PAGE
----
Take your kids outside and often. Examine the different plants on your playground, in your yard and under your feet. Visit parks, nature preserves, wooded areas, meadows, streams, and the ocean. Join tours with naturalists. Visit the same natural spaces again and again and notice what has changed. Scheduling enough time to listen to insects and birds and watch their behavior. Encourage your kids to ask questions and wonder. You don’t have to have answers for them. The most important thing is to value their observations skills, honor their discoveries and ask them questions about what they are seeing, such as: How do you think this plant/insect/animal got here? What might it have looked like last week? What might it look like next week? Do you think anything eats this? This will build critical thinking skills.
Identification apps like iNaturalist, Seek, and Merlin are good, but… frequently, I see nature conversations end the second someone identifies the plant or insect. Skip the apps for a while and let children observe, describe and sketch what they see without checking to see if they are ‘right’.

7) Tell us about your role as professor of Environmental Science & Policy?

As instructional faculty at George Mason University, I teach undergrad and graduate courses covering topics such as Stream Bioassessments, Heat Island Impacts, Ecology of Climate Change, Sustainability, product Life Cycle Assessments and more. Because Mason is located close to Washington DC, I host members of congress, state delegates and lobbyists into my classes to give students authentic experiences with policymakers focused on environmental issues.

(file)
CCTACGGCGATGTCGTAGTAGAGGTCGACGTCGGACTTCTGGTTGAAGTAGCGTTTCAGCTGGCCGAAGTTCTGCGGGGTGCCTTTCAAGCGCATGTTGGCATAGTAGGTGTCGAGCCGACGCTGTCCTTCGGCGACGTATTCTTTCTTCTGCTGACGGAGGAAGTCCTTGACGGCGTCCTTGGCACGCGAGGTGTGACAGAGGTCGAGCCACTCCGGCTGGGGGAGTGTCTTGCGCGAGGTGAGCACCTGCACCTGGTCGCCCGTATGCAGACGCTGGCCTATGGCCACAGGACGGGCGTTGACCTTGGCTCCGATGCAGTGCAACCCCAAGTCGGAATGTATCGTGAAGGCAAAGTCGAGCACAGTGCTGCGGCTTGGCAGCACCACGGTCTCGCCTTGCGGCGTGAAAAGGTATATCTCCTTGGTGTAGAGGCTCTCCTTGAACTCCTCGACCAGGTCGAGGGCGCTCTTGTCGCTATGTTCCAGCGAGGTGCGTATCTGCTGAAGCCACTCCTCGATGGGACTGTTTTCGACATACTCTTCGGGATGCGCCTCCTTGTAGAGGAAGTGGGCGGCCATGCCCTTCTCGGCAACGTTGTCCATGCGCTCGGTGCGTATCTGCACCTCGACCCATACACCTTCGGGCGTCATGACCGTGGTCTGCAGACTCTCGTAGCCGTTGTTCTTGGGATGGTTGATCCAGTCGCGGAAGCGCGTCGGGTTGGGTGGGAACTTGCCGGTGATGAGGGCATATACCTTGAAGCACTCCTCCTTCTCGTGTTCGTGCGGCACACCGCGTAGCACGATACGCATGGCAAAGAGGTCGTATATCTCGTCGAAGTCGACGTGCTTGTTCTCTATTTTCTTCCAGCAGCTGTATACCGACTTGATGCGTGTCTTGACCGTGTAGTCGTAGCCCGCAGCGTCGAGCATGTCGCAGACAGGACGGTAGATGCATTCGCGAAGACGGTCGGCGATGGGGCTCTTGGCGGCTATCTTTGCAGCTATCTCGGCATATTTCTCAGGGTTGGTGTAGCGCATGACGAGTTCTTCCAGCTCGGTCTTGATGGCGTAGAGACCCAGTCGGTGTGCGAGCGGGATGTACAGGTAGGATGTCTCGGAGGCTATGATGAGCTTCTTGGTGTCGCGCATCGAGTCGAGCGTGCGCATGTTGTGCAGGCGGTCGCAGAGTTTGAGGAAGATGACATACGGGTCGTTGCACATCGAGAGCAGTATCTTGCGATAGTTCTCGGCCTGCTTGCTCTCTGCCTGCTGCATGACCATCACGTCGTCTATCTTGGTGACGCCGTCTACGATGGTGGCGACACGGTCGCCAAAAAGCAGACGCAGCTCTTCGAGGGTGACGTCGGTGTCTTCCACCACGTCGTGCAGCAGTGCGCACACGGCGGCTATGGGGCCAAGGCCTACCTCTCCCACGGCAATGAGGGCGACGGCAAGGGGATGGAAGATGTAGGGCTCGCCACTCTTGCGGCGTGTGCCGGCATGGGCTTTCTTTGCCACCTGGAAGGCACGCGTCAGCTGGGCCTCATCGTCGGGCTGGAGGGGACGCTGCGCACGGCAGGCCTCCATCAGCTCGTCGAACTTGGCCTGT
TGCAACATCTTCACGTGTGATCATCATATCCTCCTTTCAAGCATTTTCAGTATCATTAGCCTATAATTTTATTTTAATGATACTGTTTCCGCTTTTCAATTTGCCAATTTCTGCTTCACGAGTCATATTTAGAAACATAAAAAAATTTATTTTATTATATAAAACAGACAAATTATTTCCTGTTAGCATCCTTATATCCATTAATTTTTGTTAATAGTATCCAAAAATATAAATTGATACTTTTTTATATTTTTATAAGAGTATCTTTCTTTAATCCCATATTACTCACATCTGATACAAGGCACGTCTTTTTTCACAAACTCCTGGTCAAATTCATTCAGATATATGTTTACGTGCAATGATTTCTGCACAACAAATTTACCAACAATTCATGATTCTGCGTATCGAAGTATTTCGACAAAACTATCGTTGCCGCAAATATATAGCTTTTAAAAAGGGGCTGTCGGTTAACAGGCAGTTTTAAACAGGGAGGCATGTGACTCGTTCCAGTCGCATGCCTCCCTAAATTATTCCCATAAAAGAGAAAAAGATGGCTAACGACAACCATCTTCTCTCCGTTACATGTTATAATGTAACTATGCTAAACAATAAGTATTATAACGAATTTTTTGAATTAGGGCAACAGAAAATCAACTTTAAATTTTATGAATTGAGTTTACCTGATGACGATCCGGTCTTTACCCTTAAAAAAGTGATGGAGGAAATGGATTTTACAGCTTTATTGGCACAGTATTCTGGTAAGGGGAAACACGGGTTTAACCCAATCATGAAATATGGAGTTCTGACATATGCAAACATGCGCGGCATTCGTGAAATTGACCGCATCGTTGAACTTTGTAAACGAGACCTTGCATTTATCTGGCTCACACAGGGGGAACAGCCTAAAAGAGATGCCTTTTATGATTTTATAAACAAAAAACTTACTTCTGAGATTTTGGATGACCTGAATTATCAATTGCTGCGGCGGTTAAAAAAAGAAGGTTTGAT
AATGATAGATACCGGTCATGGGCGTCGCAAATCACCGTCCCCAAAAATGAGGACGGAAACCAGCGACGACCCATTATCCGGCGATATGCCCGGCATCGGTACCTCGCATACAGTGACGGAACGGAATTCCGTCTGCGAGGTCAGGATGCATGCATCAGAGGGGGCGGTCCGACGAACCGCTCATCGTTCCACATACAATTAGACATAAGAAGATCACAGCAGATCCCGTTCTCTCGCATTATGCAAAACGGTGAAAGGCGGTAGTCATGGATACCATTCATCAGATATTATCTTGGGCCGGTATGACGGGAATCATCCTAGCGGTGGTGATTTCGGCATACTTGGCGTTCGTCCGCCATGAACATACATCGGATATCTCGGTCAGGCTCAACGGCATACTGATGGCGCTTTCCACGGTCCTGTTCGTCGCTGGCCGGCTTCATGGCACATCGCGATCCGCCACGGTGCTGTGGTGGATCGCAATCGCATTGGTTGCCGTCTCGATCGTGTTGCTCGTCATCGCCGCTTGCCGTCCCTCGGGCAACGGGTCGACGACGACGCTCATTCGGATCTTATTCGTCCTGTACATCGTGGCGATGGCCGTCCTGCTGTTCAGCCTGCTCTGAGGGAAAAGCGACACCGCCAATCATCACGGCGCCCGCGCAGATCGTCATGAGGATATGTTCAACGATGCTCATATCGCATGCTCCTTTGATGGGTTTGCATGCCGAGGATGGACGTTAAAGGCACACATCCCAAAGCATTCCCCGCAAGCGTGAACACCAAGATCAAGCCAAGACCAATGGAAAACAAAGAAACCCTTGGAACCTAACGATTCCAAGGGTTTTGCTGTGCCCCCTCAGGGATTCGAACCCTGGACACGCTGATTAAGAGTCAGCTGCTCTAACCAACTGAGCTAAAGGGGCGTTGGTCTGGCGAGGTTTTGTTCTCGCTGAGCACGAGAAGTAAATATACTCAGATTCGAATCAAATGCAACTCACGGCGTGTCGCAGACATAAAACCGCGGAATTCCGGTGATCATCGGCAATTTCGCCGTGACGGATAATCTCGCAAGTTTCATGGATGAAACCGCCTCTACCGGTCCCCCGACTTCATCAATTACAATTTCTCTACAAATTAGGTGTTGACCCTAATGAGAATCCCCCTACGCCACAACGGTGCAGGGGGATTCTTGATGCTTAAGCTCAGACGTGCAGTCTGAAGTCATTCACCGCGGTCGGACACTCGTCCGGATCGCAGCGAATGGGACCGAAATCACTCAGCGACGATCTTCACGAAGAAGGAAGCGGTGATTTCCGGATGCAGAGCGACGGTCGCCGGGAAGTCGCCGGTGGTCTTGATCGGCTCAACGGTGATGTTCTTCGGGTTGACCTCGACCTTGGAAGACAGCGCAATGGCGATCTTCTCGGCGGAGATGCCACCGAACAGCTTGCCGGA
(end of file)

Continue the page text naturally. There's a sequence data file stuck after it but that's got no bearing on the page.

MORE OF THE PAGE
8) Tell us how Environmental Science & Policy matters to the community (“everyday people”):

Much of what the public hears about the environment and climate is doom and gloom which can lead to eco-anxiety. I like to highlight success stories, empower my students to select problems they want to solve, and to understand all stakeholder viewpoints, because environmental issues are rarely two-sided. In our local neighborhoods for example, native plant proponents want residents to reduce their lawns, plant natives to encourage more insects and let the oak-hickory forest return. But opponents ask, “Where will the kids and dogs play? What if my family is allergic to bees?” All stakeholders have valid points. Crafting policies that support all residents go a long way in building positive communities.